It’s one of Australian sport’s iconic moments as Jai Opetaia fights for the world title with a broken jaw. But a greater pain motivated him: the death of a family member during the week of the fight.
Jai Opetaia has spoken for the first time about his exploits with a broken jaw and revealed an even more heartbreaking pain – his dead grandmother was buried just four days before his epic world title.
It’s been two weeks since Sydney-born Opetaia became Australia’s newest world champion, somehow overcoming the pain of a broken jaw in two places to stunningly defeat Latvian cruiserweight king Mairis Briedis in a slugfest on the Gold Coast.
In doing so, Opetaia entered Australian sports folklore, emulating South Sydney rugby legend John Sattler, who played 77 minutes in the 1970 grand final against Manly with a broken jaw.
Only now, some 14 days after his shattered jaw was wired, is Opetaia able to properly use his mouth to articulate the agony he endured in order to take on the world and fulfill a childhood dream.
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Such was his desire not to fail against Briedis that he refused to tell his corner about a big crack he heard early in the competition, fearing his coach – or the referee – would take the fight quit, says Opetaia.
“Hearing the words ‘New World Champion’ changed my life,” said Opetaia, who fought 10 rounds with a broken jaw and somehow held on to winning a 12-round war with a unanimous point judgment over Briedis.
“I knew after two laps that it was broken. I didn’t want to say anything because I had in mind that they might end the fight.
“The referee knew in the later rounds it was broken but I try not even to think about it now because it makes me sick to think about the fight could have stopped outside of my control.
“During the fight I wasn’t in a lot of pain because of the adrenaline, but my mouth was a mess.
“I just felt like I had heaps of little stones in my mouth and every time my jaw moved from side to side with a punch, it felt like those stones were slamming together.
“It was a weird feeling.
“My jaw just hung down, it wasn’t connected to my skull at all, so I couldn’t really lift it up. I couldn’t even bite my mouthguard but I just knew I had to finish because I was going to win the fight.”
The 27-year-old vividly recalls the moment his jaw was first shattered – and then shattered again in the championship rounds.
“On the second round he caught me with a good uppercut and I immediately felt the left side of my jaw pop,” Opetaia said.
“It was on lap 10 when I broke it a second time. My mouth was everywhere.
“In the later rounds, he definitely knew my jaw was broken because his corner was screaming, ‘Hit his jaw, hit his jaw.’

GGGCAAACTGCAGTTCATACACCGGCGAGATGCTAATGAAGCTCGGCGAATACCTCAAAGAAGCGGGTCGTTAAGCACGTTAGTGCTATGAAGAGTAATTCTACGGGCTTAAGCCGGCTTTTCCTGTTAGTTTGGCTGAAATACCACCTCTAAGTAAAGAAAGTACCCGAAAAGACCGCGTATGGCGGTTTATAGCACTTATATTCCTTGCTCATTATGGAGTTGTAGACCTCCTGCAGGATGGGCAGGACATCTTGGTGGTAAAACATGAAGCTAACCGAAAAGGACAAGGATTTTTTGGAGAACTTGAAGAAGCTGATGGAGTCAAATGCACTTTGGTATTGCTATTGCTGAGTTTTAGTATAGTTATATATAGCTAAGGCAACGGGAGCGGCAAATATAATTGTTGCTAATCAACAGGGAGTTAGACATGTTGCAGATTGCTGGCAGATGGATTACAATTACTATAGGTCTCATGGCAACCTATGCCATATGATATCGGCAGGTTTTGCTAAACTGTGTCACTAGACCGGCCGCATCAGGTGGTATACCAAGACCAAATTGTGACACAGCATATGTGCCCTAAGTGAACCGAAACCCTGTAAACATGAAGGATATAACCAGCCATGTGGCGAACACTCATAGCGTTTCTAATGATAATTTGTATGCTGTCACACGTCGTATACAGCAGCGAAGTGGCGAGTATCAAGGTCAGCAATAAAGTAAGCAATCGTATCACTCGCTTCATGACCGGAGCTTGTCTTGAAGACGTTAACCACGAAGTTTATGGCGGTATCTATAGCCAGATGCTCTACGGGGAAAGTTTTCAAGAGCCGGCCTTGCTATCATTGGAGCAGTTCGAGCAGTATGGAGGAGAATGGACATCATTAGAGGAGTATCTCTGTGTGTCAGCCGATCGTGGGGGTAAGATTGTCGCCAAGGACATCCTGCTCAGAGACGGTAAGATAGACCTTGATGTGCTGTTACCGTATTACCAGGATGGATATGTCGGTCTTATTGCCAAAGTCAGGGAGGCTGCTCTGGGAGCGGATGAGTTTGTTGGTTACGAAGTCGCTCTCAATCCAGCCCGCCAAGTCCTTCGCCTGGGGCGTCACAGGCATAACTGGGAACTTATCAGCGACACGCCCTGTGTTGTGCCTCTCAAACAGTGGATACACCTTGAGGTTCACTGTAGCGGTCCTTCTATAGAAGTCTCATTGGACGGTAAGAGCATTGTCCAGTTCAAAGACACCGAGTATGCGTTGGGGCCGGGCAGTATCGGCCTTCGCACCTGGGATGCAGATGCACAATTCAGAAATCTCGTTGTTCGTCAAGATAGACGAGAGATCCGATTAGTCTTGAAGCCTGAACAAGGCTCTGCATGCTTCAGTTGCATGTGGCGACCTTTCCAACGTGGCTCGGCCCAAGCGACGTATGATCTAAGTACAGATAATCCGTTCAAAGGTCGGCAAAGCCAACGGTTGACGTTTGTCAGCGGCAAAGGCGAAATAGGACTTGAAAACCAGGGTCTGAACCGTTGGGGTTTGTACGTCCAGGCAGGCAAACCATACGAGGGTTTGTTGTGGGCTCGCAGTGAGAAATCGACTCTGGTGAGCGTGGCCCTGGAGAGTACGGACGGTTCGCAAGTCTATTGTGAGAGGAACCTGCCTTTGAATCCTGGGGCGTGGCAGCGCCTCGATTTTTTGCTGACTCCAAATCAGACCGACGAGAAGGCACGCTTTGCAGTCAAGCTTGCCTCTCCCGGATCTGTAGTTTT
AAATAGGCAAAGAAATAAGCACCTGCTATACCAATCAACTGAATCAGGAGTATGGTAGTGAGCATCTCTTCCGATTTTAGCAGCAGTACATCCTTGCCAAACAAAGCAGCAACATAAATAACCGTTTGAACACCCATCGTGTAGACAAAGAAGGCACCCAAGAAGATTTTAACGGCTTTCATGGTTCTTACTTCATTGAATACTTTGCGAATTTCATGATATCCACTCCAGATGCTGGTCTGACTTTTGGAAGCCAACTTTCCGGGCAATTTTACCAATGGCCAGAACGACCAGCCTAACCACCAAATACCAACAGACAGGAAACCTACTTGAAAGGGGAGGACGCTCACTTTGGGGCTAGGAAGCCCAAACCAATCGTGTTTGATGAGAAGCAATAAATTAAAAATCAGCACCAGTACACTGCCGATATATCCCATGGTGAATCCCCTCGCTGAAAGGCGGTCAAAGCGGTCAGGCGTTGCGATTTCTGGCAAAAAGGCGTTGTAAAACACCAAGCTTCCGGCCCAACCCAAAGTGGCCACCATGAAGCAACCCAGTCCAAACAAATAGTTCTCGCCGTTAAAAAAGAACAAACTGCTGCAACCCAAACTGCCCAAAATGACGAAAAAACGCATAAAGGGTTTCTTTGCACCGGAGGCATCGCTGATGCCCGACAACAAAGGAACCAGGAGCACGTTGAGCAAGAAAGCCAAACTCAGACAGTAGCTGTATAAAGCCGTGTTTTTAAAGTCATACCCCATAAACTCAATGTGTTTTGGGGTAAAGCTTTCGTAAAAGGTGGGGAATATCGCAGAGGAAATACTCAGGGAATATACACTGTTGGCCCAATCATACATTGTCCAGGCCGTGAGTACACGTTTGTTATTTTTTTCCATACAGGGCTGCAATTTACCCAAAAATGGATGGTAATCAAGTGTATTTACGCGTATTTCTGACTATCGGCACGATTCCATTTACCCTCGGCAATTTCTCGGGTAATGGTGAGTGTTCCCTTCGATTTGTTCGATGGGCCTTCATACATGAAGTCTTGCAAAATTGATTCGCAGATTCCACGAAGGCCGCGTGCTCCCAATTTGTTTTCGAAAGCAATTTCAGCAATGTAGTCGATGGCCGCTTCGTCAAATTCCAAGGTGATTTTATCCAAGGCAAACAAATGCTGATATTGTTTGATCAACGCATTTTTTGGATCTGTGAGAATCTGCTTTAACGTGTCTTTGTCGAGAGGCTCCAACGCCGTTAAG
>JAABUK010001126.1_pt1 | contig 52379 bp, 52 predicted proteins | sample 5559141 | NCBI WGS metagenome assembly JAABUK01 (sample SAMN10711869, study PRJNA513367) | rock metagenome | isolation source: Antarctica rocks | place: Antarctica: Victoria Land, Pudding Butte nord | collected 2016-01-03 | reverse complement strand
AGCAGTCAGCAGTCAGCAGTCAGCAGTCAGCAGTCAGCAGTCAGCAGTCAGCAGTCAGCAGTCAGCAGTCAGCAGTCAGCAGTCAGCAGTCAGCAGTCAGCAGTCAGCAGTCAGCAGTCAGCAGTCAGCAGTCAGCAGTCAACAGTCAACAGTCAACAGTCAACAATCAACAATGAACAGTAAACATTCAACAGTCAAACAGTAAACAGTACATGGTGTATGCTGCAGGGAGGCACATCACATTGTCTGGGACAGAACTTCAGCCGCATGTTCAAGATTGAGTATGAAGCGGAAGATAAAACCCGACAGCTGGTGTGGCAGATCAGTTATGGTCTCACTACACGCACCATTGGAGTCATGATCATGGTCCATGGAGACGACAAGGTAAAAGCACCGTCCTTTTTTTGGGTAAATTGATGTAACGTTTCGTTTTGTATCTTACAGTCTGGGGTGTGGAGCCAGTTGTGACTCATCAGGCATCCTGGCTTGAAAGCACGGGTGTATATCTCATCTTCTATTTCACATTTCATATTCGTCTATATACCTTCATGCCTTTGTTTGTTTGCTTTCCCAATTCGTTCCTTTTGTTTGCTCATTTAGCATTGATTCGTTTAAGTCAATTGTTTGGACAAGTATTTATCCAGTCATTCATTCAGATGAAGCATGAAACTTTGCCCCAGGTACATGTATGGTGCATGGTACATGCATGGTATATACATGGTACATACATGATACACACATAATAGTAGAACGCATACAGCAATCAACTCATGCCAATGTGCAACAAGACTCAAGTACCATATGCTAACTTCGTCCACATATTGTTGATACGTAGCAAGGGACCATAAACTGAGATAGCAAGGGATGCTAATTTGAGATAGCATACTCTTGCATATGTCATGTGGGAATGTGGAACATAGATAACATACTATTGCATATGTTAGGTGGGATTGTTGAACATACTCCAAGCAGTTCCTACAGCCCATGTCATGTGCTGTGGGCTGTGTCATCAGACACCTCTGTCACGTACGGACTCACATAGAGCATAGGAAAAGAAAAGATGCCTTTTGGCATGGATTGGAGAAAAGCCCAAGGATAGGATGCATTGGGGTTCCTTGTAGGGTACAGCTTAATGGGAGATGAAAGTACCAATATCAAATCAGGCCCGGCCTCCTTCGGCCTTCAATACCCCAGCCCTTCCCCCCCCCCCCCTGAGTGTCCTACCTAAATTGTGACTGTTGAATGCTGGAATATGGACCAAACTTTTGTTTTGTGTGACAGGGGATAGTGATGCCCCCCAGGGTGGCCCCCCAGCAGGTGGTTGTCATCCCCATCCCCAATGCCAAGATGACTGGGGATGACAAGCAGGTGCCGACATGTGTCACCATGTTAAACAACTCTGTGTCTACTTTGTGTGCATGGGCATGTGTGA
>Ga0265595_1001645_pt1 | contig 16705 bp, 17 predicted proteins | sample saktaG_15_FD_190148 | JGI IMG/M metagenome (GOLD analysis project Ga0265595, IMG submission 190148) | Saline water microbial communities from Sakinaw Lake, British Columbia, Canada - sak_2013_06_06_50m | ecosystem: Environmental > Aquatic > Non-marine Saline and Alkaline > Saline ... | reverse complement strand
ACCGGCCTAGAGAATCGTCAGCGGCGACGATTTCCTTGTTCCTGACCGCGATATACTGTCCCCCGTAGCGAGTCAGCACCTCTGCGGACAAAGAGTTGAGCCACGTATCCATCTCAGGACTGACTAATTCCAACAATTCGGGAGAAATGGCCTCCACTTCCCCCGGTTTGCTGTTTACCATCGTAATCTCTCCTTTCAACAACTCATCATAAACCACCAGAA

“If I had never broken my jaw, I think I would have beaten him comfortably. I dominated the first laps.
“But as the fight went on I felt like I just didn’t need to get hit and I worked a lot on my defense. That’s why I lost the later rounds. It was hard for me to commit because I was protecting my jaw that was moving from side to side.
“Towards the end my corner could see that my jaw was broken. But I would never give up. I would never lose this fight.”
The seeds of stoicism were sown during fight week when Opetaia’s grandmother Elizabeth died after a battle with cancer.
She was buried about 96 hours before a grieving Opetaia faced Briedis for the biggest fight of his life. He’s still disappointed that he can’t attend his grandmother’s funeral.
“Getting started was the most difficult time of my life,” he says.
“I broke my ribs sparring (in April) but I’ve also had a lot of family drama.
“I didn’t talk about it but the week before the fight my grandma died.
“We buried her four days before the fight. I was devastated. I couldn’t go to the funeral because I had to prepare for the fight, so it was worse than the pain of a broken jaw or broken rib.
“Losing her was a huge motivation. I missed my grandma’s funeral, so imagine if I quit or didn’t finish the fight because of a broken jaw… I was like, “F— this, there’s no way I’m going to lose.
“I wanted to win this world title for them – and that’s what I did.”
Opetaia has now usurped George Kambosos, who lost his world titles to Devin Haney in June, as the king of Australian boxing.
There are longer-term plans for Opetaia to break into the heavyweight division, but for now, the stylish Aussie-Samoan southpaw has one burning goal: to become an undisputed cruiserweight legend.
“I want to unify the division,” he said.
“I haven’t seen myself in heavyweight for ages. Maybe I won’t go up at all. If I’m fighting cruiserweight and making good money and there’s no reason to move up, I won’t do it.
“My broken jaw will slow my return to the ring but in about four or five months I’ll be back and ready for my next fight.
“Now that I’ve won a world title, everyone wants to fight me and get paid for it.
“I’ll only get better from here. Winning a world title gave me more confidence. I can’t wait to defend my world title and get more belts.”
Originally published as Boxing 2022: New World Champion Jai Opetaia reveals his grandmother’s death inspired him to keep fighting with a broken jaw
https://www.codesports.com.au/boxing/boxing-2022-new-world-champion-jai-opetaia-reveals-death-of-his-grandmother-inspired-him-to-fight-on-with-a-broken-jaw/news-story/9571ab810d6890d66db808cb2cecce9d?nk=c95d27f11ae38872d121757cf82e26b7-1657944547 Boxing 2022: Jai Opetaia broken jaw; how Nan’s death inspired the fighter’s incredible victory